I love Canadian history, which is probably why I love the Alberta grade 7 curriculum so much. I taught about the War of 1812 last year for the first time, yet I didn’t fully understand the history of pre-Confederation until I read James Laxer’s book Tecumseh and Brock: The War of 1812.
Laxer focuses a lot on one of the major issues of the war: seizure of land. The American settlers want land, and they make policies to aggressively move different First Nations off of their land that they have used since time immemorial. The massacres and loss of life is hard to read about, especially the rotten deals that the US Government made with weak chiefs for land. Laxer shows how the American greed for land allowed them to believe that taking over Canada would be as easy as marching in and taking over. They had no idea that the people living North of the border would want to stay loyal to England. They assumed that everyone wanted to be part of what they were doing and would want to join in on the ideologies. Sure, many did move or side with the US at the beginning of the war, yet as British North America (Canada) saw the way the US fought (pillaging and sacking towns and burning villages and homes), they wanted no part in what was happening. The stand against the new American ideals and way of governing was something that people north of the United States didn’t want a part in. They were content to stay a colony, making its own way while staying connected to England.
Although Brock dies early in the war, the relationship between Sir Issac Brock and Tecumseh is the most important part of the story for me. Brock wanted to keep Canada a colony, in British possession. Tecumseh wanted to keep his people’s lands theirs, and saw that the British were to side to go with. Their respect for each others’ goals and their common battle strategies of going on the offensive produced an amazing leadership duo that surprised the poorly prepared Americans. Tecumseh was a great leader and almost acheived his goal because a major part of the Treaty of Ghent negotiations at the end of the war was to set aside a large portion of land that would become a sovereign nation for the First Nations tribes of Eastern America. Laxer calls this this the Endless War.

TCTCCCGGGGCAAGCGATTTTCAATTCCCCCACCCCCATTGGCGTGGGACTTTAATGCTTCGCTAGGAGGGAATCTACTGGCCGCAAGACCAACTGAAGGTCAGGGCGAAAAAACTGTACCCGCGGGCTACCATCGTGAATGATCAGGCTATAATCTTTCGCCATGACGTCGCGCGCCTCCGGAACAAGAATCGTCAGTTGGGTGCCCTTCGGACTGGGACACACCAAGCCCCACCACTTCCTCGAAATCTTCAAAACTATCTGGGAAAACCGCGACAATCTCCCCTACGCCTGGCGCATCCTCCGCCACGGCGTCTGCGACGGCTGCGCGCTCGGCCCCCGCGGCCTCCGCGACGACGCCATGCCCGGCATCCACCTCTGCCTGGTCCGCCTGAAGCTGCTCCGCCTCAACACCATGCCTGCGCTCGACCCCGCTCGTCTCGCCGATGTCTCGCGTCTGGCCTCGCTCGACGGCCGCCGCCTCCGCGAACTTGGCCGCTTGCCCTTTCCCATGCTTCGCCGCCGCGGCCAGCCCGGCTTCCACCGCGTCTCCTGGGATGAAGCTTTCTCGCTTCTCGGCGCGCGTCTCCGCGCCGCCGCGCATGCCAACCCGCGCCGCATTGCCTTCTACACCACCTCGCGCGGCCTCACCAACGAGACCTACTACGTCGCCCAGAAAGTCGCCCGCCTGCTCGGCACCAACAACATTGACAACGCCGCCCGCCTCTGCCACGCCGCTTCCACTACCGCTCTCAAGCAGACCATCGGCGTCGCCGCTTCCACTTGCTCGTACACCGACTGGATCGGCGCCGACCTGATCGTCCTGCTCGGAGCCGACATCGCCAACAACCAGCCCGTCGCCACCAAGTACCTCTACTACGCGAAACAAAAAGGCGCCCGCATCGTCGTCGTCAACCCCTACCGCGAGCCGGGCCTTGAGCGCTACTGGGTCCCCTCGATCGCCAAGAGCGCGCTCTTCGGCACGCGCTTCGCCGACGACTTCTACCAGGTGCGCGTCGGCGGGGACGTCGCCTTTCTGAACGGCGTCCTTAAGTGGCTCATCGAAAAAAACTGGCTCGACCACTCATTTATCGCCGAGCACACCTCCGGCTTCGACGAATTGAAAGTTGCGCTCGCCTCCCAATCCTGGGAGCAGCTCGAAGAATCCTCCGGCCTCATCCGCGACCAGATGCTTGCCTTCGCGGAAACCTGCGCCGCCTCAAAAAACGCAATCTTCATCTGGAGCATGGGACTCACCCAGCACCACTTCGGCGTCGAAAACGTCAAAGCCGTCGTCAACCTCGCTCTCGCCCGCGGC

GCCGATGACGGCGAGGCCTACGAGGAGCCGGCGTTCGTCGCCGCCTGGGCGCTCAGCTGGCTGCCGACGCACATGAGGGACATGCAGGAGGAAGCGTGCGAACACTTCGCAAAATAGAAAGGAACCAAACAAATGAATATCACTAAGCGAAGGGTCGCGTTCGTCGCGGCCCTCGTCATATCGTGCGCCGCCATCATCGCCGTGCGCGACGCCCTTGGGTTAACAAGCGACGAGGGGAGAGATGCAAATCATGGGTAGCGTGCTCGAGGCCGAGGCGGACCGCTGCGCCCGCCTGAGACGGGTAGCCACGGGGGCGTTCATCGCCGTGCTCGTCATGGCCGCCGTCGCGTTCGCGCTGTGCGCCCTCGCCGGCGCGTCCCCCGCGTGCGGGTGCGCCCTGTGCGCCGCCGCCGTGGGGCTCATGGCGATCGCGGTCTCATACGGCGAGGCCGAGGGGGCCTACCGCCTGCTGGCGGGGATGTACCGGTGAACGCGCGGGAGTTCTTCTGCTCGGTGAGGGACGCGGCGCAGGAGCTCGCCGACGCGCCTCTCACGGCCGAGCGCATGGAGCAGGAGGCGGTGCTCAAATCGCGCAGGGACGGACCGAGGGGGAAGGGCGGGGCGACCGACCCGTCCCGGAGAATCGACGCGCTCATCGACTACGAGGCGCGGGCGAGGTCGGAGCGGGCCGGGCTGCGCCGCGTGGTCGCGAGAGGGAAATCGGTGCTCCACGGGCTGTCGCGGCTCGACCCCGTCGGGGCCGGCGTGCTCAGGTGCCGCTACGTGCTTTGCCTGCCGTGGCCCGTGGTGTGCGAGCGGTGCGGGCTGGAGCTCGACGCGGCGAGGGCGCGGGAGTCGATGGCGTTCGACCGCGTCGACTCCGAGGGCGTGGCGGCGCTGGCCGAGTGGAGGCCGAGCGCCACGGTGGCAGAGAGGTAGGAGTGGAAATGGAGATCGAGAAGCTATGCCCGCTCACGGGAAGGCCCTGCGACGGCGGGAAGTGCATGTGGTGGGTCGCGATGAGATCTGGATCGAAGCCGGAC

I believe that in war no side wins. There is only loss. This is true for the United States, as they lost the opportunity to gain the land and trade access that Canada would have given. They also lost the fight against their sailors being pressed into the Royal Navy. The British lost because it cost them so much money and so many men. Yet is the First Nations who lost the most: they lost all of their land and they lost all protection of their lands and they lost their leader. The Endless War continues to this day, in both Canada and the US. Yet the relationship between Tecumseh and Brock provided Canada some hope: we Canadians can work together with our First Nations neighbours, because in the end we forged friendships and relationships for hundreds of years that were mutually beneficial. We just need to get back to that place of respect and working together alongside each other to make Canada a country that truly does believe in reconciliation.
Despite my aversion to reading about bullets in knees, bloody massacres, and the newest types of weapons, I really enjoyed Laxer’s book on the War of 1812. It truly helped me to have a better understanding of why Canada and the US are so different, and will remain different in our politics and ideologies for hopefully hundreds of years to come.
“Had Brock and Tecumseh lived, it is reasonable to speculate that Brock would have used whatever influence he had to win the deal for Tecumseh to which he had committed himself…Tecumseh’s confederacy was the final occasion in history when native forces played a crucial role in determining the outcome of a geostrategic struggle in North America (Pg 297).